Investors balked at the U.S. Treasury's auction of 30-year bondsas Federal Reserve Chairman Jerome Powell cited low inflation asgrounds for a potential interest-rate reduction that's widelyexpected at the end of this month.

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Bidders at the Thursday sale drove the yield on the re-openedbond line, which was first auctioned in May, to 2.64 percent. Thatwas almost three basis points above the prevailing market level atthe bidding deadline, and compared with 2.607 percent at lastmonth's sale. The dropoff in demand—which was also reflected in aweaker-than-average bid-to-cover ratio—showed investors pushingback on the rallies that took the 30-year yield to a multiyear lowof around 2.45 percent earlier this month.

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Yields on 30-year debt climbed as much as 8 basis points on theday to 2.66 percent, extending the selloff in longer-end Treasuriesthat followed the release of stronger-than-expected consumer priceinflation data earlier in the U.S. morning. The 30-year yield wasmore than 10 basis points below current levels just before FederalReserve Chairman Powell's dovish testimony Wednesday.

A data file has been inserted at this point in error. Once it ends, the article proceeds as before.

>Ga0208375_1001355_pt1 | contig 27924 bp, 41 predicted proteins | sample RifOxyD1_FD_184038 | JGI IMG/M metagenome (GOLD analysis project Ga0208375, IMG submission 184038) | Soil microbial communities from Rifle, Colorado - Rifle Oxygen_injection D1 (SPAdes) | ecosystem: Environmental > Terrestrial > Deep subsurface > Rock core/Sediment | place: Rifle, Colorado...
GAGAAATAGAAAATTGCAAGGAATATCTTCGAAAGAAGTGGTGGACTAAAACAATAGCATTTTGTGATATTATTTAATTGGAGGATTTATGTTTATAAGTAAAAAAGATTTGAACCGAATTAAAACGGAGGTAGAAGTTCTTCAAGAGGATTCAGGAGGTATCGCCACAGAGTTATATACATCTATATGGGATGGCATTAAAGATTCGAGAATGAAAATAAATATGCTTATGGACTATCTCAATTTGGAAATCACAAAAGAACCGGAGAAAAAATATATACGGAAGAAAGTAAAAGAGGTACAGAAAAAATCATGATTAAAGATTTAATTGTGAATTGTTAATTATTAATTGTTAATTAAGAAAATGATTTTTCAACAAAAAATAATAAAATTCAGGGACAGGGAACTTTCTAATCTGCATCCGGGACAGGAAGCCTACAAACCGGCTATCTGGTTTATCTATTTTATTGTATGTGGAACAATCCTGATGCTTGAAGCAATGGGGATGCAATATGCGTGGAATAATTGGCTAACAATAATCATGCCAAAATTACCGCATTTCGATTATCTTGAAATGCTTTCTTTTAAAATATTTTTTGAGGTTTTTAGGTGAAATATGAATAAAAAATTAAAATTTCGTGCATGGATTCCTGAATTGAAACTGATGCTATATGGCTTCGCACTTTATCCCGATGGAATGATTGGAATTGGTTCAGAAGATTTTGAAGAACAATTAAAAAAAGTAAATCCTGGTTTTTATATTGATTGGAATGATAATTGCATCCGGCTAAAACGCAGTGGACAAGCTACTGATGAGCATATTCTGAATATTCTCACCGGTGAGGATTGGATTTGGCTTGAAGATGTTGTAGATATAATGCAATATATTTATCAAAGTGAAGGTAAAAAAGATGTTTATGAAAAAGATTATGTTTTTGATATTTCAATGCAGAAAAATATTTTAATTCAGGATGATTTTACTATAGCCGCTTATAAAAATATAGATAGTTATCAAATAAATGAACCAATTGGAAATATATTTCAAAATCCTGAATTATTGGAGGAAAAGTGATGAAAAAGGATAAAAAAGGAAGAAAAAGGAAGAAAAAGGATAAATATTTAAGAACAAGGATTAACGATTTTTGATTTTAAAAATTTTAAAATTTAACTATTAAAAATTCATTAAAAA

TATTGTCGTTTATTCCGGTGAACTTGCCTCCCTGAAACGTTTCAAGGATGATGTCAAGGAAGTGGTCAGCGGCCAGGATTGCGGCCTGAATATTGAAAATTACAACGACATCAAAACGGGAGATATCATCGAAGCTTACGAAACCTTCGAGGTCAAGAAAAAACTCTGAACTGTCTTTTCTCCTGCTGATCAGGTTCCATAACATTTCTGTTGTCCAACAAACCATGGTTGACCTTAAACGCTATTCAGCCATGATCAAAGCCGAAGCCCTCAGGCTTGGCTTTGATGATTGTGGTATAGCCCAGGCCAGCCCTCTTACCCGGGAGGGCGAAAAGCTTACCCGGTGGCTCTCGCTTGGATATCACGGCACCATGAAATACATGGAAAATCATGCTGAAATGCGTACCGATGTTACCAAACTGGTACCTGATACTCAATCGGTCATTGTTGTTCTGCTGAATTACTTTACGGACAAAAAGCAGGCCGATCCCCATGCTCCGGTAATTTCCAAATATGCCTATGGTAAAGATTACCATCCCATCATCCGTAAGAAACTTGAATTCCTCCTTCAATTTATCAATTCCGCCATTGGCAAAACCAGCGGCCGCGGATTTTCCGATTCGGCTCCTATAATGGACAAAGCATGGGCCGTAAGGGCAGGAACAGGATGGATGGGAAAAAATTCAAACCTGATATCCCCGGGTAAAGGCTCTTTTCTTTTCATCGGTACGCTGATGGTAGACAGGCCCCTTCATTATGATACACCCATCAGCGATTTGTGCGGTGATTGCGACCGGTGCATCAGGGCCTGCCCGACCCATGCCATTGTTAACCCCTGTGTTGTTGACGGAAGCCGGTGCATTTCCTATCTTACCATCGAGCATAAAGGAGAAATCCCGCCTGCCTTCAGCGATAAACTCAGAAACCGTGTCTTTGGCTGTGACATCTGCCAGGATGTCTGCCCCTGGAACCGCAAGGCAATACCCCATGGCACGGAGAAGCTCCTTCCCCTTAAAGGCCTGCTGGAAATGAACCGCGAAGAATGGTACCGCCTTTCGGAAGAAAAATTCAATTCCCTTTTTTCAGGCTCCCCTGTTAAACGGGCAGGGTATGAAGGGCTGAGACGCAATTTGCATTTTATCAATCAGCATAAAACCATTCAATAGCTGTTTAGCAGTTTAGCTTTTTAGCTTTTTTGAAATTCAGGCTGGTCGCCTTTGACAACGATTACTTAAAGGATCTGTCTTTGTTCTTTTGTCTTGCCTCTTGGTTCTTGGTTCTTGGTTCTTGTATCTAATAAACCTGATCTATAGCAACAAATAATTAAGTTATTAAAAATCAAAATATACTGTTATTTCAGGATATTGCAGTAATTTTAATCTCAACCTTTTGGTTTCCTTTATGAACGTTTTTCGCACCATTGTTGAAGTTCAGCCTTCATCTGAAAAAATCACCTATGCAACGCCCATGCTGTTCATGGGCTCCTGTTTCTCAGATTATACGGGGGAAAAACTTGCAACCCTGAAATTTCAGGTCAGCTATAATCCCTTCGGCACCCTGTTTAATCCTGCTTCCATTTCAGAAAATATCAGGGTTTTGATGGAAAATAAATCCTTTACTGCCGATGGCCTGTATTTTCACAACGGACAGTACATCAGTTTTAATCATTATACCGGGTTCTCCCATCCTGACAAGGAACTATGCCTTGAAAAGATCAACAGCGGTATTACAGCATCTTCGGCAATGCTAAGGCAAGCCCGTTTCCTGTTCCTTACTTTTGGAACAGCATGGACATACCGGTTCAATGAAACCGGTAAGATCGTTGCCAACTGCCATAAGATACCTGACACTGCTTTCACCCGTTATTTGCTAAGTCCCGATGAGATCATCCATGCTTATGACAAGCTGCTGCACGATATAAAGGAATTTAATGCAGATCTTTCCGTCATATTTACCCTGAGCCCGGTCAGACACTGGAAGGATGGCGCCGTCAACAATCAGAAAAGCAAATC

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“The curve should be a lot steeper,” said Glen Capelo, a traderwith Academy Securities. “This is the first time in my lifetime theFed is actually trying to create inflation,” he said by email afterthe auction.

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Take-up at Thursday's auction was particularly poor amongindirect bidders, a class of investors that includes pensions andmutual funds. Their share of 50 percent was the lowest sinceFebruary 2015, and well below the 60.8 percent they took at theprior auction in May.

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— With assistance from ElizabethStanton.

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